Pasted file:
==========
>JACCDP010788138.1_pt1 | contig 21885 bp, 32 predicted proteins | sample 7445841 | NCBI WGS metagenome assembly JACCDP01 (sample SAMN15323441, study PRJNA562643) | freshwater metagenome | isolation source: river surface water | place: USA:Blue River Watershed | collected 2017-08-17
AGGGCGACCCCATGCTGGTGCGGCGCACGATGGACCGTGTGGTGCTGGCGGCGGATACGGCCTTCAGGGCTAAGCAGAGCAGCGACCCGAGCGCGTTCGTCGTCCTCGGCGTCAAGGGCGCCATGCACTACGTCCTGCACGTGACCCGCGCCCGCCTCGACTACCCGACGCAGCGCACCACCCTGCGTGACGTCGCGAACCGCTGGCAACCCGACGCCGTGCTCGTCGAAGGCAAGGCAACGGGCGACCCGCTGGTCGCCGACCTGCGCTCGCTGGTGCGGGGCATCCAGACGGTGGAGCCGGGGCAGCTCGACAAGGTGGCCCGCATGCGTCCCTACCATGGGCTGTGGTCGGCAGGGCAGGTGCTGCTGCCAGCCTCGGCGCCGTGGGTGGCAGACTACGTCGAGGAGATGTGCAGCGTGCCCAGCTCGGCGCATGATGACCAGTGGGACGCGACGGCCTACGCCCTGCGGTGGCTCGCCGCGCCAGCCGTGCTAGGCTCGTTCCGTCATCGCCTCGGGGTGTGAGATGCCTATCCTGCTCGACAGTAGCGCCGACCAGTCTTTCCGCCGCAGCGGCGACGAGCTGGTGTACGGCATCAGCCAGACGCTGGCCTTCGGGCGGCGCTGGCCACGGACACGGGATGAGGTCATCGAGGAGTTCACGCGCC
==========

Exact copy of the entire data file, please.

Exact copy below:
>JACCDP010788138.1_pt1 | contig 21885 bp, 32 predicted proteins | sample 7445841 | NCBI WGS metagenome assembly JACCDP01 (sample SAMN15323441, study PRJNA562643) | freshwater metagenome | isolation source: river surface water | place: USA:Blue River Watershed | collected 2017-08-17
AGGGCGACCCCATGCTGGTGCGGCGCACGATGGACCGTGTGGTGCTGGCGGCGGATACGGCCTTCAGGGCTAAGCAGAGCAGCGACCCGAGCGCGTTCGTCGTCCTCGGCGTCAAGGGCGCCATGCACTACGTCCTGCACGTGACCCGCGCCCGCCTCGACTACCCGACGCAGCGCACCACCCTGCGTGACGTCGCGAACCGCTGGCAACCCGACGCCGTGCTCGTCGAAGGCAAGGCAACGGGCGACCCGCTGGTCGCCGACCTGCGCTCGCTGGTGCGGGGCATCCAGACGGTGGAGCCGGGGCAGCTCGACAAGGTGGCCCGCATGCGTCCCTACCATGGGCTGTGGTCGGCAGGGCAGGTGCTGCTGCCAGCCTCGGCGCCGTGGGTGGCAGACTACGTCGAGGAGATGTGCAGCGTGCCCAGCTCGGCGCATGATGACCAGTGGGACGCGACGGCCTACGCCCTGCGGTGGCTCGCCGCGCCAGCCGTGCTAGGCTCGTTCCGTCATCGCCTCGGGGTGTGAGATGCCTATCCTGCTCGACAGTAGCGCCGACCAGTCTTTCCGCCGCAGCGGCGACGAGCTGGTGTACGGCATCAGCCAGACGCTGGCCTTCGGGCGGCGCTGGCCACGGACACGGGATGAGGTCATCGAGGAGTTCACGCGCC